The Washing Line

The damp, miserable weather didn’t deter the two middle-aged ladies from leaning against their fences, exchanging local gossip and scandals.

Both women were wearing their house coats, hair in curlers wrapped up in a scarf, tied in a floppy bow on top of their heads.

“You know Alf, from number 64?”

“Do you mean May’s old man?”

“Yes, well, you will never believe this.  Ethel saw him leaving number 62 at 6.30 in the morning.  What do you make of that then?”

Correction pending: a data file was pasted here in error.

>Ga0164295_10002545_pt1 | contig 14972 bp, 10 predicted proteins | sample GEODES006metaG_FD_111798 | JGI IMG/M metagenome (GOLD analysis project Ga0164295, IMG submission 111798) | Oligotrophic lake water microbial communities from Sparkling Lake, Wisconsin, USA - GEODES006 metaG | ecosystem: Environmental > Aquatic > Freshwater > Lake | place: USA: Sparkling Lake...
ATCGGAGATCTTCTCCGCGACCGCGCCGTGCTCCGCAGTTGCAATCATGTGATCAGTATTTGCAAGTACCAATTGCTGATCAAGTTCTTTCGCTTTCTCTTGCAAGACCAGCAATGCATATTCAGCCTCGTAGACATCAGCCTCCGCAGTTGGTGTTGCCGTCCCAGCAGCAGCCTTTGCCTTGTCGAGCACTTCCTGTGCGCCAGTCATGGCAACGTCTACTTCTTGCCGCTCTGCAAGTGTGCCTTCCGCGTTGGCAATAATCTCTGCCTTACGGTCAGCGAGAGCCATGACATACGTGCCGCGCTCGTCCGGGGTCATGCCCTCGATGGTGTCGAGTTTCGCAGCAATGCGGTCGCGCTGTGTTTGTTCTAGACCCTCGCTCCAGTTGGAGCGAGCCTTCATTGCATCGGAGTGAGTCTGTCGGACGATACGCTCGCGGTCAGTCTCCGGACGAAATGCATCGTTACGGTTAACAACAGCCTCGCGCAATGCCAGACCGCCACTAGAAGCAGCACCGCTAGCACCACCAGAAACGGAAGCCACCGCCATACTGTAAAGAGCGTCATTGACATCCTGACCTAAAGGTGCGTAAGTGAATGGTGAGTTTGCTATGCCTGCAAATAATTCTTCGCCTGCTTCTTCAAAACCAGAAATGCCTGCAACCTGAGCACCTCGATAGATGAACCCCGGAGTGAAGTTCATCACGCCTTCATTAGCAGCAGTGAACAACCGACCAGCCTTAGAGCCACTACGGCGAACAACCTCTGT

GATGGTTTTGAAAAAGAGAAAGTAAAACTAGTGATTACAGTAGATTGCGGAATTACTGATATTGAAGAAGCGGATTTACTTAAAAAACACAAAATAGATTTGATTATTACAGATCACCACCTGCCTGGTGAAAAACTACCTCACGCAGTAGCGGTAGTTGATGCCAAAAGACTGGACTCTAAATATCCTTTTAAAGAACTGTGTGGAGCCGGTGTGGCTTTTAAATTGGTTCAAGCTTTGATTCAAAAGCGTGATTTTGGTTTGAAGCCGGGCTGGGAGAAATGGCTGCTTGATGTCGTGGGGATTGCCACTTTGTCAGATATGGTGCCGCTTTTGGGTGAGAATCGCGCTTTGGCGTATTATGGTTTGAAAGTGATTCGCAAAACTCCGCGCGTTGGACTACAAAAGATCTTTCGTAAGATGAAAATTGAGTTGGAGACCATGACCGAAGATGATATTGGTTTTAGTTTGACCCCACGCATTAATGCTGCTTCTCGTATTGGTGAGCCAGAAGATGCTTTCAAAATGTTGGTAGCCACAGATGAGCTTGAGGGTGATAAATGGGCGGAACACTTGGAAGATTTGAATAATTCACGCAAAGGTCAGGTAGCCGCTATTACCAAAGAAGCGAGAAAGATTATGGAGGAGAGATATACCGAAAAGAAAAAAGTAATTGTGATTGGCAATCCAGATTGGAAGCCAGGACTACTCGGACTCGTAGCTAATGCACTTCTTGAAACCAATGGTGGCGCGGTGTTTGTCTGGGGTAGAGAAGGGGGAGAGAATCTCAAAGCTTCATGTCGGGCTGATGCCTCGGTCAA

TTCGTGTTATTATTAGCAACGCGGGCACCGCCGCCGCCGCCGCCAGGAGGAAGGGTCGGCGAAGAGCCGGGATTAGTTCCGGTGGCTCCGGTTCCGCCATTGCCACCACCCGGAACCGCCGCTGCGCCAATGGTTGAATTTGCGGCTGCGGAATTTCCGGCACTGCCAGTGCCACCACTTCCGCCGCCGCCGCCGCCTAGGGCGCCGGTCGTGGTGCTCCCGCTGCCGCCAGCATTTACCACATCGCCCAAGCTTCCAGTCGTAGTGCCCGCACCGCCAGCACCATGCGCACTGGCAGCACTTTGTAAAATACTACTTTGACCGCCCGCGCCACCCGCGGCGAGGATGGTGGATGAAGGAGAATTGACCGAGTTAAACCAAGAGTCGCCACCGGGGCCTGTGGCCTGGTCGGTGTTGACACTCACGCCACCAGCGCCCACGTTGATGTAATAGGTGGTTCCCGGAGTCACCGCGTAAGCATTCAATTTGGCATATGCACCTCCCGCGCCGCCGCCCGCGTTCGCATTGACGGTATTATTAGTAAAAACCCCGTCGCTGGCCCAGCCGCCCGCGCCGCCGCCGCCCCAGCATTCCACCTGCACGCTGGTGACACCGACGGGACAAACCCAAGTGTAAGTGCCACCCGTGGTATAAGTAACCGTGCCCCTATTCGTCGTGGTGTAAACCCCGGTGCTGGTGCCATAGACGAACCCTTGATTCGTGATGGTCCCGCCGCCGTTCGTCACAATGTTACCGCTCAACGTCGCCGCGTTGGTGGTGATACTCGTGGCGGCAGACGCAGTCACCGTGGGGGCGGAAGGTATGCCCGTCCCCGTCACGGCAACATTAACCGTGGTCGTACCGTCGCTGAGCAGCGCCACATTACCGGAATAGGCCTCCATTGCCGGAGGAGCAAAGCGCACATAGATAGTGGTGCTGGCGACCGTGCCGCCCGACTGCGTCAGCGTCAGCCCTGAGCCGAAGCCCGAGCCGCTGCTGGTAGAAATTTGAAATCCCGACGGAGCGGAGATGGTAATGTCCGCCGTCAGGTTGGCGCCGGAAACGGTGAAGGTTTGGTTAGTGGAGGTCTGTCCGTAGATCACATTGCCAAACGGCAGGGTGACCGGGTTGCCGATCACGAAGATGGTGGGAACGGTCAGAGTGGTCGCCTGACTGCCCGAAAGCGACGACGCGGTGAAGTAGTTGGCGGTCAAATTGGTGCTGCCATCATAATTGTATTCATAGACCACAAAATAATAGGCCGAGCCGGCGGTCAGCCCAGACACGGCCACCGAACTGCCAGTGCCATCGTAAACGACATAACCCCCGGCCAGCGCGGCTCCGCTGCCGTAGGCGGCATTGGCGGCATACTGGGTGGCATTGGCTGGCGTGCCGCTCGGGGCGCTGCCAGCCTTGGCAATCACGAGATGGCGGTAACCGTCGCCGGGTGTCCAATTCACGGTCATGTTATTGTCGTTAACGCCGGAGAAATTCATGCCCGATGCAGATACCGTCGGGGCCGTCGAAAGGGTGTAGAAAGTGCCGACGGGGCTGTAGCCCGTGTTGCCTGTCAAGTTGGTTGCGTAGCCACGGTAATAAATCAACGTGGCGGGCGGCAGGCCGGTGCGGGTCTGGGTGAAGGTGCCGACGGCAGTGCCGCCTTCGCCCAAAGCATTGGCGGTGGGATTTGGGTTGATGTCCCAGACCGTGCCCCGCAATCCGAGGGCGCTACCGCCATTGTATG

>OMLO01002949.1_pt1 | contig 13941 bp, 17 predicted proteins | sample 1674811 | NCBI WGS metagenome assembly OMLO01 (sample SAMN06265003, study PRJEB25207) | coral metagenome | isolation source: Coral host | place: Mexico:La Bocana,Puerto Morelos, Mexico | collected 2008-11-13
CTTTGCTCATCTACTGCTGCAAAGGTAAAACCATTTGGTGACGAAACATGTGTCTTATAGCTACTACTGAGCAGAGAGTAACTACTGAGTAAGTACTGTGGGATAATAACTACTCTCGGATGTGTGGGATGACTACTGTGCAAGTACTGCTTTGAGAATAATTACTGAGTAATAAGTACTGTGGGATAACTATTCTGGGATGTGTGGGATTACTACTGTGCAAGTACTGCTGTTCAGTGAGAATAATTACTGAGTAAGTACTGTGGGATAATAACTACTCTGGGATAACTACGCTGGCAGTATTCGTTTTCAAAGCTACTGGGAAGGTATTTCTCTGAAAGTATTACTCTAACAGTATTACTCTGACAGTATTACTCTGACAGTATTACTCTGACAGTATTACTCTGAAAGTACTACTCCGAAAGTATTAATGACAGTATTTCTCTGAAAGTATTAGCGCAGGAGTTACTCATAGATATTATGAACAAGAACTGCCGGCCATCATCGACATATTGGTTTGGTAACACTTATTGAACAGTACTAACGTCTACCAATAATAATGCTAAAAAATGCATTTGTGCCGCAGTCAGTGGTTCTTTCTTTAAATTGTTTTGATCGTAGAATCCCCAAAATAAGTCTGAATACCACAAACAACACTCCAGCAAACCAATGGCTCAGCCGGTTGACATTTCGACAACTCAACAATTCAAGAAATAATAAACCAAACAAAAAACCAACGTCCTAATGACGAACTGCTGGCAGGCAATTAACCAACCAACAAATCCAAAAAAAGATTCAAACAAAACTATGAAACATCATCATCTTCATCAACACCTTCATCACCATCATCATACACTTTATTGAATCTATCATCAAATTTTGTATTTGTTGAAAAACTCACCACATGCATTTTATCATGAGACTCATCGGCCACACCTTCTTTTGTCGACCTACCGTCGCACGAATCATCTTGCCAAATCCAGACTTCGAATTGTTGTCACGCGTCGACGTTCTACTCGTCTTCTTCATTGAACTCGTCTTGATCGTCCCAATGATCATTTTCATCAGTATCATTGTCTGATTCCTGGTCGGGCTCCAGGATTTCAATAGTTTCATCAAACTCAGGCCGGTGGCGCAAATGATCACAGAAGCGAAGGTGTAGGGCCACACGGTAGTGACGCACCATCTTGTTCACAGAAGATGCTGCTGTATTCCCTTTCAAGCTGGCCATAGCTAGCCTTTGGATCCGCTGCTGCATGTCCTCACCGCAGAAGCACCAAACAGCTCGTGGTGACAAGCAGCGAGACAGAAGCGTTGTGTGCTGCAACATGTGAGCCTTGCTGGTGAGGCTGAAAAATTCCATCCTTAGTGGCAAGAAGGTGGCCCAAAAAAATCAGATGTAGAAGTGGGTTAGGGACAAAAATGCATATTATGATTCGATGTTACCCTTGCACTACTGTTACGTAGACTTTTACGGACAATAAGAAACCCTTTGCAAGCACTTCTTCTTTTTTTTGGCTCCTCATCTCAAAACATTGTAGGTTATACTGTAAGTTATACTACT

“I was wondering what Ethel was doing looking out of her window at that time in the morning.”

“Don’t worry about that, but that tart at number 62 has been eyeing up my other half as well.  Hussy!”

“She must be desperate, Alf’s not much to write home about and your old man isn’t much better.”

“There’s no need to get nasty, he’s had an ‘ard life.”

The two women clammed up shut and both watched Susie from number 62 come out into her garden.  She put her washing basket on the ground and proceeded to peg up her smalls along the line.  Each item was met with exchanged looks from the two


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